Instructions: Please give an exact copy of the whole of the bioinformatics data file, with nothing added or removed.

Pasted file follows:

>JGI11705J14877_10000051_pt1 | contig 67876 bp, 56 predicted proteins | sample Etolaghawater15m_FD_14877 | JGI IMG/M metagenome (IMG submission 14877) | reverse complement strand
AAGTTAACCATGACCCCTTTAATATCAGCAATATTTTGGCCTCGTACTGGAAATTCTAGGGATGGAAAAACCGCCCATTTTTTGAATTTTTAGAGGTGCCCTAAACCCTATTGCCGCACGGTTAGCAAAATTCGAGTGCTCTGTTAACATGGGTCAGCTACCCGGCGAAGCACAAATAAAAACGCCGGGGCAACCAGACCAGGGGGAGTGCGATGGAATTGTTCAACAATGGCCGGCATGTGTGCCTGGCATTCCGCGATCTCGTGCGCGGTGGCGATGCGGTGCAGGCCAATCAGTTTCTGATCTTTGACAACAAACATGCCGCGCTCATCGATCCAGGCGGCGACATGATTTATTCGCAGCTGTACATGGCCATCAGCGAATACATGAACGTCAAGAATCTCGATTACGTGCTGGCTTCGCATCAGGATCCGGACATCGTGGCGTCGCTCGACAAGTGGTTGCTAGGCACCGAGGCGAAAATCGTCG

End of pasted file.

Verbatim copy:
>JGI11705J14877_10000051_pt1 | contig 67876 bp, 56 predicted proteins | sample Etolaghawater15m_FD_14877 | JGI IMG/M metagenome (IMG submission 14877) | reverse complement strand
AAGTTAACCATGACCCCTTTAATATCAGCAATATTTTGGCCTCGTACTGGAAATTCTAGGGATGGAAAAACCGCCCATTTTTTGAATTTTTAGAGGTGCCCTAAACCCTATTGCCGCACGGTTAGCAAAATTCGAGTGCTCTGTTAACATGGGTCAGCTACCCGGCGAAGCACAAATAAAAACGCCGGGGCAACCAGACCAGGGGGAGTGCGATGGAATTGTTCAACAATGGCCGGCATGTGTGCCTGGCATTCCGCGATCTCGTGCGCGGTGGCGATGCGGTGCAGGCCAATCAGTTTCTGATCTTTGACAACAAACATGCCGCGCTCATCGATCCAGGCGGCGACATGATTTATTCGCAGCTGTACATGGCCATCAGCGAATACATGAACGTCAAGAATCTCGATTACGTGCTGGCTTCGCATCAGGATCCGGACATCGTGGCGTCGCTCGACAAGTGGTTGCTAGGCACCGAGGCGAAAATCGTCG